A large part of our current system of failure is that executives have no downside in failure on average. People will blame the previous management, ignoring the fact that the current management still failed. These people either started with a successful company or one that was in trouble. Even if it was the latter rather than the former, they failed at what they were hired to do : turn the company profitable.

I used to fix failing stores, usually service stations with bad sales and theft issues. I didn't get paid a bonus if I failed to meet certain metrics. Nope, I just got the base salary (which wasn't great) but the bonuses made it profitable enough to pay for college without student loans.

We should stop pretending that these people are anything special. They're just people that failed to do their job, and deserve nothing more than being politely shown the door.

Posted by: Joseph Servov | July 23, 2012 9:06 AM    Report this comment

New Yorkers have a saying that I am fond of: " F**k you and the horse you rode in on". The shows the absolute worst side of American business. Instead of paying bonuses to these jackels, how about having them forfeit this years pay entirely? Bonuses are a way of rewarding outstanding work, not failure.

Count me among those sickened by this behavior.

Posted by: Ric Lee | July 23, 2012 9:09 AM    Report this comment

The executives are perfectly reasonable - most of us would do it too. The system that allows this kind of "rent taking" has come pretty close to destroying our market economy. The money is in finance not in production and the financial market reward system is set by those who benefit from it. As corrupt as a Nigerian politician. I suggest that those "conservatives" who don't get this read "The Wealth of Nations" because Adam Smith had this nailed.

Posted by: Mark Hauswald | July 23, 2012 9:12 AM    Report this comment

I am not being xenophobic here , but china is actively currently engaged in the largest theft of technology the world has ever seen (I am not referring to companies they buy legitimately) I am talking about theft through our computers and other forms of espionage (see Sixty Minutes piece). To reward these executives that are selling our country out is ridiculous. Let me be clear I am not against foreign trade, I am against trading with any country that is stealing our military and private technology to use against us. It should be illegal to sell to a country stealing from us. Whether their theft is nefarious remains to be seen. I for one will never buy a product that has been taken over by a Chinese company for that reason. If our aviation is completely taken over I will hang up my wings....

Posted by: Steve M | July 23, 2012 11:29 AM    Report this comment

Time the Government tax bonuses as part of a normal pay. If that means the persons goes into a higher tax bracket because of it, all the better. It time we stopped the bonus culture.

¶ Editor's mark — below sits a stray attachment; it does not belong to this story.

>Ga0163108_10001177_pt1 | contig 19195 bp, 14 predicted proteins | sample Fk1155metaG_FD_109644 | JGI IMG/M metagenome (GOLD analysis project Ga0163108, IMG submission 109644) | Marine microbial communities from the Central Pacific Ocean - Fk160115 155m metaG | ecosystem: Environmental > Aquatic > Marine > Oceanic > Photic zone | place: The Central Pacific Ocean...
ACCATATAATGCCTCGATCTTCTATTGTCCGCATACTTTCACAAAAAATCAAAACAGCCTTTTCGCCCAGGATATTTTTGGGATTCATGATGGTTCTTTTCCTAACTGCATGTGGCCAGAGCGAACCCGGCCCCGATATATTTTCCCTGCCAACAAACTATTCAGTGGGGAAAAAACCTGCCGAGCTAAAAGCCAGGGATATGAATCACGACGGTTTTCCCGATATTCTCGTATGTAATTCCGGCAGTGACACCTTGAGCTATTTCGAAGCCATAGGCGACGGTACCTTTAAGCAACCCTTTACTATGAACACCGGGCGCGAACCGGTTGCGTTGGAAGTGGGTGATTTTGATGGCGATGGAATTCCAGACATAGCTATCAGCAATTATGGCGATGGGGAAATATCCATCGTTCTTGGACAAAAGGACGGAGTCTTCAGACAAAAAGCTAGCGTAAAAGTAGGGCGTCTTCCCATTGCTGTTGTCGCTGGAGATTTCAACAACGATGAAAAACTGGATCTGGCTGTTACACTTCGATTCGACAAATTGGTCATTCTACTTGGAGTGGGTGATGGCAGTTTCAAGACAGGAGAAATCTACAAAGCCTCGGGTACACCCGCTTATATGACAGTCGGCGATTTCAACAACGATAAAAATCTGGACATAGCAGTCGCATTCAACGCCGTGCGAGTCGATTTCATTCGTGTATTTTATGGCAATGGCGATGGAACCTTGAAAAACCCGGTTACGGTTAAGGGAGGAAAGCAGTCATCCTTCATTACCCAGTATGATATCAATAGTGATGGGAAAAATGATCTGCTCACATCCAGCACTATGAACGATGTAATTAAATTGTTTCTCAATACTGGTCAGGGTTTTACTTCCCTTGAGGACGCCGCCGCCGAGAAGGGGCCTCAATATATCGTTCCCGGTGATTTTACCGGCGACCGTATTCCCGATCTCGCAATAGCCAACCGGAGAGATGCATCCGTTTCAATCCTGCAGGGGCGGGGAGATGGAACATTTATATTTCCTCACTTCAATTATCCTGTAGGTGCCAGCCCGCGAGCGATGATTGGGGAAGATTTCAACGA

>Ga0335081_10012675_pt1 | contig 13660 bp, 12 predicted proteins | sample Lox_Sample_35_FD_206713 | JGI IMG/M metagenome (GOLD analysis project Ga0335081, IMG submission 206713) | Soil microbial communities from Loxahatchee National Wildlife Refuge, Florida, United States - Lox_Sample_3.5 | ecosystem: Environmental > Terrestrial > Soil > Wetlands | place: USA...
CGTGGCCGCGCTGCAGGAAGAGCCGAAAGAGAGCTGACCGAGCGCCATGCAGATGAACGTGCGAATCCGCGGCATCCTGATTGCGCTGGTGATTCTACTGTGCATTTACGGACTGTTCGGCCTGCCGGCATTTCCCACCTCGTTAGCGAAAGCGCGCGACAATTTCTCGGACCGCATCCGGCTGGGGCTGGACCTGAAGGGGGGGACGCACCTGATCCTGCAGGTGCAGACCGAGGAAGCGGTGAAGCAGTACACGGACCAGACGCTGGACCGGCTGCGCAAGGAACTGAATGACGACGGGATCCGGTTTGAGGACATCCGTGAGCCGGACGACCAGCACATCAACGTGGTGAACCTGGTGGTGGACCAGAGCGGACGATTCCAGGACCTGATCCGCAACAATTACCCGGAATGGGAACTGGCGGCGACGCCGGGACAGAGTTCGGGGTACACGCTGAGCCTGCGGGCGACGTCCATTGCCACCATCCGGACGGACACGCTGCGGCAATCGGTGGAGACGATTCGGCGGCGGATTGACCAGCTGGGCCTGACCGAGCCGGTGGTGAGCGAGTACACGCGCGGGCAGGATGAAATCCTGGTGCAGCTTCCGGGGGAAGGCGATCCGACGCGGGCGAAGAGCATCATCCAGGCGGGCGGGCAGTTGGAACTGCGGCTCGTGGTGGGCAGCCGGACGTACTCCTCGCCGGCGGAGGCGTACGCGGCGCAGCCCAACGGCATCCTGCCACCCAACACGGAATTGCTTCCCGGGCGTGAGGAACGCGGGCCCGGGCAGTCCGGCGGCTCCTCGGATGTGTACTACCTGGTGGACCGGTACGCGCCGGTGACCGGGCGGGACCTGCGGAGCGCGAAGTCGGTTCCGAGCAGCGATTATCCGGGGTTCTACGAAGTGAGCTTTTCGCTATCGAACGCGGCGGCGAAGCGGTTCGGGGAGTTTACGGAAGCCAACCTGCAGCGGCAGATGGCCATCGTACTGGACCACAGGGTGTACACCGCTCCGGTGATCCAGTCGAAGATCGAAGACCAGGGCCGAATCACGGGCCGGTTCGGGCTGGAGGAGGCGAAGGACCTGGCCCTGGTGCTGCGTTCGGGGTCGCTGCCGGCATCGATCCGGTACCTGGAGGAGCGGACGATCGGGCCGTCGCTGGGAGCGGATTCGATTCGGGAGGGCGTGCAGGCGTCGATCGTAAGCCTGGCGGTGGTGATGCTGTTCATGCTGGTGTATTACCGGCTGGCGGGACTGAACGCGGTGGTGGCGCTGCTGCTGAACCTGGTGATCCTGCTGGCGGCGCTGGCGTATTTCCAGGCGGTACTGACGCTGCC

Not too many years ago I happened to go to the CEO office to find someone there about to shoot the CEO If I new then what I know now I would not have stopped the guy. That same CEO was instrumental in my million and a half GPS loss. And he got a bonus for loosing the company. Found out it was a tax scam between him, the Solicitors and the liquidators. The assets are sold for whatever the auctioneers can get and the Liquidators get it all to distribute to those that are listed to receive i.e. Auctioneers (standard fees), Solicitors (standard fees plus kickback), Taxman (whatever is negotiated), and most importantly himself (the largest portion)and then the shareholders if there is any money left over (usually nothing). The Solicitors will choose a Liquidators that gives the biggest kickback.

There is more money from a liquidation than continuing business.

Posted by: Bruce Savage | July 23, 2012 12:50 PM    Report this comment

Just more "Heads I win, tails you loose." The secret to getting rich in America nowadays.

Posted by: Don Tedrow | July 23, 2012 1:49 PM    Report this comment

Unless you are a shareholder or creditor you have no dog in the fight. You can chatter about it, but the paths through bankruptcy are well charted.

The executives do have a dog in the fight. I'm sure they have employment contracts that stipulate a "change-of-ownership" which results in their loss of employment is compensated. There are usually severance clauses which allow for dismissal "for cause". For cause is typically limited to drastic situations such as criminal convictions.

The executives have made a legal claim to have the contracts honored. Creditors, banks who made loans to the company, various taxes owed and vendors providing not-paid-for goods, make similar claims against any assets received.

It is the responsibility of the Bankruptcy Judge to determine how any assets received from liquidation, or sale of the company will be distributed. No entity will get full compensation (except the attorneys representing the various groups).

Note, assets provided are not always cash. Stock swaps could be part of a buy-out offer.